The town of Mkoani was small, dusty and poor and had nothing in it of interest as far as we could see. We saw several boys aged 10 or 12 pushing around little homemade wooden trucks on the end of a stick. The ragged children here really had nothing, and these pitiful little toys made Herbert and I cringe, although our children didn't have the same reaction, admiring their counterparts' resourcefulness.
While buying a bunch of delicious mandarin oranges for pennies apiece, two little girls of perhaps four and six years of age stood by and inspected us. Although they were carrying their own plastic bag full of mangoes, we felt guilty as we slurped on our juicy oranges in front of them. The wealth represented by the cameras in our backpack was probably more than their family could dream of earning in an entire lifetime. The girls were literally wearing rags, their bare shoulders poking through gaping holes in their dresses. They obviously weren't starving, but we wondered whether we should be sharing our fruit with them. But for some reason we didn't, and even now, when I think of those two little girls, I am ashamed.
We went for a walk out of town, followed like the Pied Piper by a rapidly swelling group of children. Michael found a small toad near the riverbank and scooped it up. When he showed it to the local kids, they all scattered and screamed in terror, boys and girls alike. Pemba is one of the main centres of witchcraft in Africa, with even voodoo specialists from Haiti reportedly travelling here for instruction. I wondered whether the children's fear of the toad might have something to do with these ancient but still powerful beliefs.
Our boys found some sticks and engaged themselves in Star Wars light sabre duels while the Pemba kids stood by and giggled. I enjoyed observing the girls, who unlike most we had seen, were not robed from head to toe and could therefore play freely. They had very short hair on their bare heads, just a little bed of springy black whorls. It was surprisingly attractive, and certainly practical. These little girls, although they wore dresses, were as athletic and gregarious as their brothers and I liked them for that.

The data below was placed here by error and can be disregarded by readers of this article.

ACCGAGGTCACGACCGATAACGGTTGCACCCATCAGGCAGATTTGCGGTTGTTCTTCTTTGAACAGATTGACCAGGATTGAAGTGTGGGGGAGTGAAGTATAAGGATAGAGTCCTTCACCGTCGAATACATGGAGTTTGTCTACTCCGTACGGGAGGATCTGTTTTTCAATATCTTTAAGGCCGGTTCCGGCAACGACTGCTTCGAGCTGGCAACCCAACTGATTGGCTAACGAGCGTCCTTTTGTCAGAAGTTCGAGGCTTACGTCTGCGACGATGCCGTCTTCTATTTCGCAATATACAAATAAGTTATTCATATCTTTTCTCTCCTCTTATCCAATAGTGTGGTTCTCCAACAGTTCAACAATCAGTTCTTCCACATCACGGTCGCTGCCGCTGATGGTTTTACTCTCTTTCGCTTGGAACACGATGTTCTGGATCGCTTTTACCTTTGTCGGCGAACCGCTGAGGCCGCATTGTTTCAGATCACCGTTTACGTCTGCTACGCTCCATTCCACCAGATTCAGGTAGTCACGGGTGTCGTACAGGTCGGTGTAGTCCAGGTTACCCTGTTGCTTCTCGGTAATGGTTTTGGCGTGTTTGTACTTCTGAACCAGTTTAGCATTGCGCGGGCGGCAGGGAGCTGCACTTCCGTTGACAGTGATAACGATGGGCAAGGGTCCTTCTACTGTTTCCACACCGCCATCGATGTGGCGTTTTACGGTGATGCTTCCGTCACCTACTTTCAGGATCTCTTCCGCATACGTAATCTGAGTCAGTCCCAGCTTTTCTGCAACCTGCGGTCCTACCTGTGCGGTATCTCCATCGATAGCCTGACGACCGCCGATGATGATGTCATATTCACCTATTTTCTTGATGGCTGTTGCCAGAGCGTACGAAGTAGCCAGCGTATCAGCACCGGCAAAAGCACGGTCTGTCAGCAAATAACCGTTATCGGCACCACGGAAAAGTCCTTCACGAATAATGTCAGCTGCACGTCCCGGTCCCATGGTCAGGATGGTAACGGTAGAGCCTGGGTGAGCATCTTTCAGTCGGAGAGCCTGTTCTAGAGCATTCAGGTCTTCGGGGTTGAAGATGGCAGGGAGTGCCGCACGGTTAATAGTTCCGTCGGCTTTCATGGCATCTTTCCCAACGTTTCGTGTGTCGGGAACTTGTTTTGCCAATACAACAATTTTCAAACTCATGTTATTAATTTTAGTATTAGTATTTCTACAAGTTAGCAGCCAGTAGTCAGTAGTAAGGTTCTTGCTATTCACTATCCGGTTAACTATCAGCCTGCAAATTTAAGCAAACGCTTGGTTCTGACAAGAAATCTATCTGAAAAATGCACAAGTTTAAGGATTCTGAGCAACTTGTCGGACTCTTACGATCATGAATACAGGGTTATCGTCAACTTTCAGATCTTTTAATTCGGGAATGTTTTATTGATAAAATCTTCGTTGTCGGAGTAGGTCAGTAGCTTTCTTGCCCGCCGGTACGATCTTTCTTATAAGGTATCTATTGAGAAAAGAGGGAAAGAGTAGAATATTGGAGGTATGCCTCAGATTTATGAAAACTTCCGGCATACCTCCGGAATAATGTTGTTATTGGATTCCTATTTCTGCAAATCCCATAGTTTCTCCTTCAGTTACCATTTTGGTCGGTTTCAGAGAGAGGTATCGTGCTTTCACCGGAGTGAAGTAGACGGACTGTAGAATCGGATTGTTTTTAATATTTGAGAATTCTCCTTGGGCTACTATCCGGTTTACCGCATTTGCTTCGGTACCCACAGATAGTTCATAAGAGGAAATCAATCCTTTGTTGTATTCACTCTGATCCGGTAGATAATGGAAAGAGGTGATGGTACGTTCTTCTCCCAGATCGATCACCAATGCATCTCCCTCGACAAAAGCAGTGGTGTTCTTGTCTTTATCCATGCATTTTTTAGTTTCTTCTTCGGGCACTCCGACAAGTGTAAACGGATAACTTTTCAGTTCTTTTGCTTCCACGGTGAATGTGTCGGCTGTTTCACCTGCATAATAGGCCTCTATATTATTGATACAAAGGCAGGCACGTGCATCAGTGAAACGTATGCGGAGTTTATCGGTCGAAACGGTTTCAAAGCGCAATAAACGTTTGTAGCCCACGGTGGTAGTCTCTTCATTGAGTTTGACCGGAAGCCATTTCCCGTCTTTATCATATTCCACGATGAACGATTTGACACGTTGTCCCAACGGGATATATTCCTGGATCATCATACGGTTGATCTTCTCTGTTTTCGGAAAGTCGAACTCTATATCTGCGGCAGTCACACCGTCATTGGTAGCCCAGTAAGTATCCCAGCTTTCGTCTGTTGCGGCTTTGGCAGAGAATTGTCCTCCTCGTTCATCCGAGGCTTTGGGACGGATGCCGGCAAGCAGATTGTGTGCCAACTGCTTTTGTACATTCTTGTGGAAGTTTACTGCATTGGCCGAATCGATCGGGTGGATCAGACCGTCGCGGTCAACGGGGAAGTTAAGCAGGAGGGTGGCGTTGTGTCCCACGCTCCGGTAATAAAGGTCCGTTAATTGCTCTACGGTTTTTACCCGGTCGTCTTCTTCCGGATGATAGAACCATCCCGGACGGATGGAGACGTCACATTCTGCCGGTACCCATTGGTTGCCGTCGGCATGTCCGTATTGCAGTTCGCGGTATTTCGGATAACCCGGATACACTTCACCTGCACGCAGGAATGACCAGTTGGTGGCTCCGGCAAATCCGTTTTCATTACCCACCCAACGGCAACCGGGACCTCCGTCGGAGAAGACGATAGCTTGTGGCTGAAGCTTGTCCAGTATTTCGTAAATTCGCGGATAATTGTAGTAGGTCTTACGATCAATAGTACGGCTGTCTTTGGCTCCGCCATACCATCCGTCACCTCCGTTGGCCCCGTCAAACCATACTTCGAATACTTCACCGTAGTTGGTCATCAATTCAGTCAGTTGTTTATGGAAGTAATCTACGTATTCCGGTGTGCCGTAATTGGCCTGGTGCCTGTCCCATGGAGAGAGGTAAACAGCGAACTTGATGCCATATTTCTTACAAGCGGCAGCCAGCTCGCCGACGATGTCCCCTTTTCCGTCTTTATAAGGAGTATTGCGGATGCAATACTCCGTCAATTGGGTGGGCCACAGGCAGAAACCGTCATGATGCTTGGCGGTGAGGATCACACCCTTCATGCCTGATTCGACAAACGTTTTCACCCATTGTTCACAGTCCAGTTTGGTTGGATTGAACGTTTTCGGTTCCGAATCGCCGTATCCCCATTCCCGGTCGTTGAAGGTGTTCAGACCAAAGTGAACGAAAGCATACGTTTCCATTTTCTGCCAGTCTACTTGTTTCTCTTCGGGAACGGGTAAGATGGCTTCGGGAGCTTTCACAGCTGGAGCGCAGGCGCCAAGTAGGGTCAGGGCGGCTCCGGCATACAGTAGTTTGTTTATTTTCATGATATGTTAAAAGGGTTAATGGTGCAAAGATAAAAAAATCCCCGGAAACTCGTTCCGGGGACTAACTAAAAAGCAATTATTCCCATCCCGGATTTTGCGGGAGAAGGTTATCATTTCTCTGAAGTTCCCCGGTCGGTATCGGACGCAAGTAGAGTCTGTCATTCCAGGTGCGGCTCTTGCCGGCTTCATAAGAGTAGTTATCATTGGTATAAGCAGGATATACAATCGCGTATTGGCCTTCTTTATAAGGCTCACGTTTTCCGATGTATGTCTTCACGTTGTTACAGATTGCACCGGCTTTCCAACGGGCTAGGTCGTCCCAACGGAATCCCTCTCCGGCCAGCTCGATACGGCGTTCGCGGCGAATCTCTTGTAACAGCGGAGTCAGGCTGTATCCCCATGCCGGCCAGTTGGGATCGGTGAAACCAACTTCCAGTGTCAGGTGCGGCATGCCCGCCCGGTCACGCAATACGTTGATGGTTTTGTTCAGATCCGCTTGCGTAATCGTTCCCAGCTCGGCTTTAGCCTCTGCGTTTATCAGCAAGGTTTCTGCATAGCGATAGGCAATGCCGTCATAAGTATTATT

I decided to offer a small bag of cookies, which was disappointingly crumbled when I opened it. I held it out and the kids, as soon as they realized what it was, dived into it en masse, about 20 grubby hands reducing it instantly to a pile of brown cookie dust. In seconds even the dust was gone, but there were lots of smiling faces.
A few minutes later, one of the smallest girls came over and shyly presented me with a mango. I usually carry a few little toys with me for occasions such as this, and I rummaged around in my backpack and brought out a bright pink and yellow bouncy ball. In a place where a block of wood with four wheels is a fancy toy, I was confident a Power Rangers ball would be a real prize. Concealing it in my hand so the other kids wouldn't see it, I advanced toward the little girl, who was perhaps six.
She ran away when she saw me coming, but then I opened my hand to reveal what was inside, and her eyes opened wide. She darted eagerly forward and snatched the ball, and then began sprinting down the dirt road. Half a dozen other kids, curious about what I had given her, took off after her and they all ran, screaming and laughing, into the distance.
I hope the little girl got to keep her trophy, but we never saw her again.